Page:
It seems Google makes more money from Apple’s mobile devices than its own Android smartphones and tablets, thanks to the use of Google’s search products by those devices.
The story comes by way of PC World, which cites a story from The Guardian looking at documents filed in Google’s court case with Oracle. In that case, Google revealed that it has made less than $543 million from Android devices between 2008 and December 2011, and that’s almost four times as much revenue has come from iOS devices.
The reason for that discrepancy is that Google doesn’t make its money off Android, per se, but off the products it provides that mobile device owners use. Android gets licensed out to smartphone makers for free – that’s part of what makes it so appealing and its use so widespread – and Google collects 30 percent of app sales and advertising on those devices. Meanwhile, on iOS, Google makes money through advertising on the use of search in Mobile Safari or ads used on Google Maps, for example, and it doesn’t have to split that money with anyone.
Horace Dediu of Asymco reckons Google’s take from iOS devices might be even higher than what The Guardian guesses at, figuring that Google could be making five times as much per iOS device as compared to Android. Dediu also says while Google is making around $1.70 for each Android handset per year, for a total of about $3.50 over the two-year life of a device, Apple made around $576.30 per iOS device sold in 2011. Google is pulling revenue from Android, but not nearly at the rate Apple is from iOS, which means that Apple is in a better position to push its operating system while Google has to rely on money coming in from its biggest competitor.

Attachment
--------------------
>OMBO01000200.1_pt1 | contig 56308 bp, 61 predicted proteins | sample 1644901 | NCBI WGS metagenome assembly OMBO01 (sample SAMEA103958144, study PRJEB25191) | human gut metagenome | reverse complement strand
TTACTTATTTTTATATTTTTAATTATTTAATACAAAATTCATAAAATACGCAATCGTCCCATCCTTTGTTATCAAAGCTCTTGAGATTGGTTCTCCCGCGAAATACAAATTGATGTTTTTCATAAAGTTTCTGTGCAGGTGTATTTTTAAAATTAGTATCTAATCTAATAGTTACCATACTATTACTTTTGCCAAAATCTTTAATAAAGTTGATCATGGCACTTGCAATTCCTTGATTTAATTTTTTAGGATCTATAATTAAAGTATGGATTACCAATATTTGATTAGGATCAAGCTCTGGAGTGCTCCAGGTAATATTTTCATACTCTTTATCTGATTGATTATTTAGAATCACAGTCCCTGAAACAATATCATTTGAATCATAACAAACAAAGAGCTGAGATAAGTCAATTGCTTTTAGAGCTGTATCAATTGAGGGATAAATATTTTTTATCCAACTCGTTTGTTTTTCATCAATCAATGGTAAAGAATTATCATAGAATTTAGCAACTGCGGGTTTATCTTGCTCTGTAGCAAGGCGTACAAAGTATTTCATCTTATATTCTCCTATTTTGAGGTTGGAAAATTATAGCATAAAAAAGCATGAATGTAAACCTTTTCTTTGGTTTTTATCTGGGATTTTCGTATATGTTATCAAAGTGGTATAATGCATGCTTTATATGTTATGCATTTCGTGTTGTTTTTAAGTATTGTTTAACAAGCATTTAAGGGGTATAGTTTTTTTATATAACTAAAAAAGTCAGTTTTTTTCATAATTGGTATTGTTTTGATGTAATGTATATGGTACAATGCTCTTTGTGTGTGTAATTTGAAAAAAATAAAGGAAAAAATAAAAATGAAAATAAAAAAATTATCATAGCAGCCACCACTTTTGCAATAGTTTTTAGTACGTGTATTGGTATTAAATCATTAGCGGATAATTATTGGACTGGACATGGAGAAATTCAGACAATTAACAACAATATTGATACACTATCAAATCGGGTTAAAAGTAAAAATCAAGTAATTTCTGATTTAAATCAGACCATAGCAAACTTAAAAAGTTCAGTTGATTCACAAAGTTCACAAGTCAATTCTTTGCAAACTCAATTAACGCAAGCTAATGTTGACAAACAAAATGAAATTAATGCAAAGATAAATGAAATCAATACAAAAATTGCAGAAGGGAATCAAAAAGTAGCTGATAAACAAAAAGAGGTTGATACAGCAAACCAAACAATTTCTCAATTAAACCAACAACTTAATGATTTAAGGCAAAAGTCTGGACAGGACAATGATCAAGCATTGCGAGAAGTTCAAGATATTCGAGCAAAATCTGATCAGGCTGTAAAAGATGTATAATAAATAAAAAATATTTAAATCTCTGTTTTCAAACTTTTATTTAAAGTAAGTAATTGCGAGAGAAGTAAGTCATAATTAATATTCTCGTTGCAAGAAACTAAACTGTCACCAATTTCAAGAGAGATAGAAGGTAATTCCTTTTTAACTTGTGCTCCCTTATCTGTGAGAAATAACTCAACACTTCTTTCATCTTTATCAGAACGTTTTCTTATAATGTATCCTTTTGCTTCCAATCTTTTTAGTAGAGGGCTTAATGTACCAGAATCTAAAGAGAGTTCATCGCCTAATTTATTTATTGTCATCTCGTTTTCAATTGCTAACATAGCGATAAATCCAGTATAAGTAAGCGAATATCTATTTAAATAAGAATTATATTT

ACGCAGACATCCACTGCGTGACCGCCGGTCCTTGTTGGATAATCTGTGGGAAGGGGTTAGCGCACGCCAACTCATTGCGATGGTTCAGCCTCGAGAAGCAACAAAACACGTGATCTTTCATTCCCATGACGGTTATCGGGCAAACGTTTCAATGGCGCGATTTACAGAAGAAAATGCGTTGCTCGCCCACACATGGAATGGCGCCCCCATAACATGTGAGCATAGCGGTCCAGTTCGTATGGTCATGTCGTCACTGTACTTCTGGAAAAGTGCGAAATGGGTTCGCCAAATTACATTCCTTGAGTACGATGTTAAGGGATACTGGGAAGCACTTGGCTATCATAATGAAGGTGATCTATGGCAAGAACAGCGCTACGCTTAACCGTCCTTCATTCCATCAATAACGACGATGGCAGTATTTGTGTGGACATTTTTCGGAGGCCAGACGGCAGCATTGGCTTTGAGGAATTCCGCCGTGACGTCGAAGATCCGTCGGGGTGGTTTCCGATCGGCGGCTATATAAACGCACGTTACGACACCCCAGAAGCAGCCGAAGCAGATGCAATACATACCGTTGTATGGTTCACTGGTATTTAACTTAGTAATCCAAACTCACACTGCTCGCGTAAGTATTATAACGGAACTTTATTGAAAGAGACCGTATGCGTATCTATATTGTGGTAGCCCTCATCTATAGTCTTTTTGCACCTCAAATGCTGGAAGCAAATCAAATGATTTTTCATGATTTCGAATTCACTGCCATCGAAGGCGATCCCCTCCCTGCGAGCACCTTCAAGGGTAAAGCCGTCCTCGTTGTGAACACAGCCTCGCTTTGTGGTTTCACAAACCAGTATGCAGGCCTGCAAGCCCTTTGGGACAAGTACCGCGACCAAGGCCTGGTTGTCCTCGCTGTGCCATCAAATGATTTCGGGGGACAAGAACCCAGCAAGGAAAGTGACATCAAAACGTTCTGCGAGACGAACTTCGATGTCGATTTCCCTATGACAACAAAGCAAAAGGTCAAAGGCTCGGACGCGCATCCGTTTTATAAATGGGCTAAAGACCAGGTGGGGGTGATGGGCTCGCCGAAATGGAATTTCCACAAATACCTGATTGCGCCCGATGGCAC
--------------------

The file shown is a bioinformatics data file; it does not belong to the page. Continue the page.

And last week, Flurry Analytics released a report that found developers were making about 35 cents on their Android apps found in Google Play for every dollar those same apps made in Apple’s iTunes App Store. Meanwhile, those apps sold from Amazon’s Appstore made about 80 cents for every dollar they made on iOS – suggesting to Flurry that Google may start losing developers to the higher revenue possibilities Amazon offers.
Google needs to work harder to make Android a more viable business. Right now, it’s bringing in most of its mobile revenue from its biggest competitor, one that is still looking to destroy it, despite what Google’s CEO might say to the contrary. Rumor has it that Google is about to jump into the tablet market itself, with a co-branded 7-inch tablet to compete with Amazon’s Kindle Fire.
If that’s the case, Google needs to look at ways the tablet could make money the way the iPad does for Apple by selling the device, selling content and creating customer loyalty. The nature of Android makes it difficult, and as the PC World story points out, Google is going to need to find ways to increase developer revenue and reduce the overall friction of Android in order to make it a viable business on which the company can rely.